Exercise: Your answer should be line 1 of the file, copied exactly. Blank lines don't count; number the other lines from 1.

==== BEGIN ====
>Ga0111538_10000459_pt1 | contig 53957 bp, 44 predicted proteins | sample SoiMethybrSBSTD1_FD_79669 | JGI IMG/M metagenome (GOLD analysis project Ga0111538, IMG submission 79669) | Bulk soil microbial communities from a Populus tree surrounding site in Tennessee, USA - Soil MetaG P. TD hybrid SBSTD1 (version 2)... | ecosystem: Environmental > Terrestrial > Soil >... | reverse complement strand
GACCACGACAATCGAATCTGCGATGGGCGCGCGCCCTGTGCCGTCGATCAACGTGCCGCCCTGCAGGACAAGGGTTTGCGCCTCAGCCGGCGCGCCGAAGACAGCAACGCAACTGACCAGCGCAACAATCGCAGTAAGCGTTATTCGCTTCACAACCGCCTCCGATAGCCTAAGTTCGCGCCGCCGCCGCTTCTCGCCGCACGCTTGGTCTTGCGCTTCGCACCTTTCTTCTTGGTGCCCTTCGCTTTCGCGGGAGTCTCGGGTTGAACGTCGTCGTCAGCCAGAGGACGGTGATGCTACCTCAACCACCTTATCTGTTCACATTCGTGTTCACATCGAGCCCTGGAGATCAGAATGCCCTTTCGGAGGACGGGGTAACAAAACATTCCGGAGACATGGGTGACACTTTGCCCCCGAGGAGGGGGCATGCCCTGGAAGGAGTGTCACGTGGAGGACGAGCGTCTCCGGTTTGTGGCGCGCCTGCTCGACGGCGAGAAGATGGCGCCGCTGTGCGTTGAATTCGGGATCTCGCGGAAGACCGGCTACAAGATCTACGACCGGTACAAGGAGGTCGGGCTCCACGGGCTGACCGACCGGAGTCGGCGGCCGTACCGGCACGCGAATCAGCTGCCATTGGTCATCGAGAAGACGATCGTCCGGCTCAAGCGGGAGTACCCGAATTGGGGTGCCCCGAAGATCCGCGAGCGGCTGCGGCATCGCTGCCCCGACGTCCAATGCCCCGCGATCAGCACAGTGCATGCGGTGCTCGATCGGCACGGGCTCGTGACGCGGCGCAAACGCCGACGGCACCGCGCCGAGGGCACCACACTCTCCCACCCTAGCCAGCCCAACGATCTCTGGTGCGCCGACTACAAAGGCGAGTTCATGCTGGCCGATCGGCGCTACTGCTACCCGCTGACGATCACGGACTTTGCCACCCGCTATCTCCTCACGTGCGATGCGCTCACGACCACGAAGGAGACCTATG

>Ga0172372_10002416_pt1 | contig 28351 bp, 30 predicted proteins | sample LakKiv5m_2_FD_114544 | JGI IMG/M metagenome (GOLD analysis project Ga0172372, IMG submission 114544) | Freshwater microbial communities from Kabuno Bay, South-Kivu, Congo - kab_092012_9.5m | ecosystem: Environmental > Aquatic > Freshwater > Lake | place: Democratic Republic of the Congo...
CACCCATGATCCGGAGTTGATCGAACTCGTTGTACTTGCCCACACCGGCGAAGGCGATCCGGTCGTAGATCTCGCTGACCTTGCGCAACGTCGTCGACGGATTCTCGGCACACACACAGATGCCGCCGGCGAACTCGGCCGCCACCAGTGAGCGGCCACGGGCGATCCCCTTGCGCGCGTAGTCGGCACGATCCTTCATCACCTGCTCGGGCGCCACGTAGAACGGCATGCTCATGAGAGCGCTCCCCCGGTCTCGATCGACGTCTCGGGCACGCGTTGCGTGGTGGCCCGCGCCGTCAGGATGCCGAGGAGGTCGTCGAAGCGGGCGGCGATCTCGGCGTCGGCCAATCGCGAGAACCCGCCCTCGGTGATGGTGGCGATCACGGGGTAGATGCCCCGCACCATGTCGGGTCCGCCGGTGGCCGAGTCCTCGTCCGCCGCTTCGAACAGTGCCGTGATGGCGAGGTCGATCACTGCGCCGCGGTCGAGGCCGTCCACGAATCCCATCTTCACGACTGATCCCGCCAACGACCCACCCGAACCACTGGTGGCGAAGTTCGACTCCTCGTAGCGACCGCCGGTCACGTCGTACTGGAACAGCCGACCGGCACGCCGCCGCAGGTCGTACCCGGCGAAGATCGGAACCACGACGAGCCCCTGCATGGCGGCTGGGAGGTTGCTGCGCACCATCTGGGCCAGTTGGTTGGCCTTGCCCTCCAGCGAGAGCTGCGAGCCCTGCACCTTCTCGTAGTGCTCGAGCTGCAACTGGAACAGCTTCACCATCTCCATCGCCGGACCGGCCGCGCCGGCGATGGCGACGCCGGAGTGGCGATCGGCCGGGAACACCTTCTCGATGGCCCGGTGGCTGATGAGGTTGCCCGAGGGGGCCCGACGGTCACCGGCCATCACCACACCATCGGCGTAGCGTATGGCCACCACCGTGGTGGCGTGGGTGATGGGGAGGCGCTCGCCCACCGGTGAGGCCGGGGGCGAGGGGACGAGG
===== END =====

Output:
>Ga0111538_10000459_pt1 | contig 53957 bp, 44 predicted proteins | sample SoiMethybrSBSTD1_FD_79669 | JGI IMG/M metagenome (GOLD analysis project Ga0111538, IMG submission 79669) | Bulk soil microbial communities from a Populus tree surrounding site in Tennessee, USA - Soil MetaG P. TD hybrid SBSTD1 (version 2)... | ecosystem: Environmental > Terrestrial > Soil >... | reverse complement strand